New York City Police Department Commissioner Bill Bratton had some harsh words for the New York Post when he made a speech Tuesday morning in Jamaica, Queens.
Speaking at a local church before a largely non-white audience, Bratton addressed racial tensions in the city that followed the police-involved chokehold death of an unarmed African-American man Eric Garner, last summer.
After admitting that some of the worst moments in black history wouldn’t have happened without the police, Bratton went back to defending his department, taking the opportunity to set the record straight about a “retraining” program which the New York Post reported some officers call a “waste of time.”
“Training to date has gone very well,” Bratton said, adding that “the Post does not like this mayor and anything that is associated with him.”
Much of the audience at The Greater Allen A.M.E. Cathedral of New York applauded.
One day after a Staten Island grand jury declined to indict the officer responsible for choking Garner, Mayor Bill de Blasio announced that 22,000 officers would complete a three-day program on tactics like deescalation and interacting with the mentally ill. The program set the city back $US35 million. De Blasio, a Democrat who appointed Bratton, has been the subject of critical coverage in the Post’s staunchly conservative editorial pages.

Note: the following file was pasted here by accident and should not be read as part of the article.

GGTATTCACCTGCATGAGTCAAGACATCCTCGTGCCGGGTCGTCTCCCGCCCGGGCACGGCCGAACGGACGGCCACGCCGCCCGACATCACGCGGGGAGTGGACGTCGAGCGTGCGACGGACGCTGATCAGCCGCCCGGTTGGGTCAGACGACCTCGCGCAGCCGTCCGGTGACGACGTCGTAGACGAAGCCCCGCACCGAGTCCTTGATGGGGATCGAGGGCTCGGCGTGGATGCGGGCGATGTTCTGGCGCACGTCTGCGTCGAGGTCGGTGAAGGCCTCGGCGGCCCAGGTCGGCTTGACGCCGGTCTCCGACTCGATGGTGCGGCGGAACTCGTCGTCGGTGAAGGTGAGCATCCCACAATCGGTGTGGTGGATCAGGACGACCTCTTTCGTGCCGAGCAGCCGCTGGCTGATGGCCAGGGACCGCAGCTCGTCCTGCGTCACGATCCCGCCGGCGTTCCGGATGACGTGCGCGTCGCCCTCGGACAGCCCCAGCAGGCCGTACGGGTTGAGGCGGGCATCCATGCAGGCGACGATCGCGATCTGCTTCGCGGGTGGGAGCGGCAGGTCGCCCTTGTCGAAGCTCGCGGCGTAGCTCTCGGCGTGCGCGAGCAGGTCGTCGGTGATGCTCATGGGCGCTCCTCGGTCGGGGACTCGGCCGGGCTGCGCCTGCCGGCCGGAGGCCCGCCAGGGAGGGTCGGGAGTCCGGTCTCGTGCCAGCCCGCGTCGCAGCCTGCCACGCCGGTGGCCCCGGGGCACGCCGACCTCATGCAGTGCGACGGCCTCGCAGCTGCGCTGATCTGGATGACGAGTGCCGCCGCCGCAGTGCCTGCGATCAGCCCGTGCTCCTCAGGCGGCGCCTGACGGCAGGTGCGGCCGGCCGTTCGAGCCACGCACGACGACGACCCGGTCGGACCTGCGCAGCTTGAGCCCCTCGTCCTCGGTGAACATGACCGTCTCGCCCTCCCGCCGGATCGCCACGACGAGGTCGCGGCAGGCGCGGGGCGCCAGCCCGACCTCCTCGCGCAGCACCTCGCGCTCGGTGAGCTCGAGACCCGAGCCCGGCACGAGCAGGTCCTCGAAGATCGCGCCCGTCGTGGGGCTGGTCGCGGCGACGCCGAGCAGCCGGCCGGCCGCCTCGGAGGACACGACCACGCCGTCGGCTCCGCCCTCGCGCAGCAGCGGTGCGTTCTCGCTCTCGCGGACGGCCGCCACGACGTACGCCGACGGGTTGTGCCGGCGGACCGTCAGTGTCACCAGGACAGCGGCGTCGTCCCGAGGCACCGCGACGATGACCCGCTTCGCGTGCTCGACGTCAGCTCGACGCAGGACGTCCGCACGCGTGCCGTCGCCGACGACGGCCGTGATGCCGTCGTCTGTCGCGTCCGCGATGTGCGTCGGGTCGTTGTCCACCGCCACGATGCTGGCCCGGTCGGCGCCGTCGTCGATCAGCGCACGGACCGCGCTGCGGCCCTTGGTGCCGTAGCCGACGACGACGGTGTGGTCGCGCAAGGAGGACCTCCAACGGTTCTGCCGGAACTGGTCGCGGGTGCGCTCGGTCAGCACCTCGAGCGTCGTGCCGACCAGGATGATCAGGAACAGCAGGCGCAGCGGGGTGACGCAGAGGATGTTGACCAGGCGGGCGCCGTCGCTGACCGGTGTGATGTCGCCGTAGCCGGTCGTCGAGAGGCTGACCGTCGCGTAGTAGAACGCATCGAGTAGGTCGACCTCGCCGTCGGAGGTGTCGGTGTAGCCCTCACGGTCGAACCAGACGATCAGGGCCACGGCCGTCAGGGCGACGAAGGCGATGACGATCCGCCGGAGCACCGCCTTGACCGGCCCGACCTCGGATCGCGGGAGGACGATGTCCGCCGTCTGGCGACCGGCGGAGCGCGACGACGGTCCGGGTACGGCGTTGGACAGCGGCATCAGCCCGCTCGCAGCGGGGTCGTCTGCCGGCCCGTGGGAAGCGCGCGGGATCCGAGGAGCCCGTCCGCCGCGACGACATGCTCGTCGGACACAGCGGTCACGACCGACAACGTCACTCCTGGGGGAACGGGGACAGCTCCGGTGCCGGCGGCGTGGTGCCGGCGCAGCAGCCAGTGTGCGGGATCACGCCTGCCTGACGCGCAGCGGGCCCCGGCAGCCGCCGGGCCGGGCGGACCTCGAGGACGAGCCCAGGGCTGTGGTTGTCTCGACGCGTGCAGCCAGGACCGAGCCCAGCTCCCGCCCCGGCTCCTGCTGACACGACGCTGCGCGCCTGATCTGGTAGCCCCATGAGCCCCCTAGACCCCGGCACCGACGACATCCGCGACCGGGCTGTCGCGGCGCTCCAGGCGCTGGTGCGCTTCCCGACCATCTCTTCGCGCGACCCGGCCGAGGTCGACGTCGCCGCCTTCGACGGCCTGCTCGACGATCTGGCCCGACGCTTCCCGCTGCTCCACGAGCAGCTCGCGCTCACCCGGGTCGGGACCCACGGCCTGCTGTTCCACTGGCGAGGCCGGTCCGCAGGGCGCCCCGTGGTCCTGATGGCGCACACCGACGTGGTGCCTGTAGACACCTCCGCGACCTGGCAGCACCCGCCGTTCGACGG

However, according to the Post, an unnamed “high-ranking NYPD official” said 80% of cops called the program a “waste of time,” and many fell asleep in their seats.
Instead of acting out real-life situations, the official reportedly claimed cops sit for two days of lecturing, including a cultural-sensitivity workshop called “Blue Courage,” and learn alternative techniques to chokeholds on the third. The Post reported some of the training suggested officers should close their eyes or eat breathe mints to calm down in tense situations.
“[The Post] had a single source,” Bratton fired back Tuesday morning. “Let me give you the truth of the evaluations they have gone after so far.”
De Blasio made similar criticisms of the Post story at a press conference on Monday.
Bratton went on to give the results of an internal poll that he said was conducted by the department:
- 60% of participants “agreed or strongly agreed” the program teaches minimum force
- 70% said the program improved their “ability to manage conflict in the streets”
- 77% would recommend the program to another police department
The three-day program, in its inaugural year, will continue annually and increase to five days, including firearm training, Bratton added.
“There’s not a program in the country that will ultimately match what we’re going to do,” he said.
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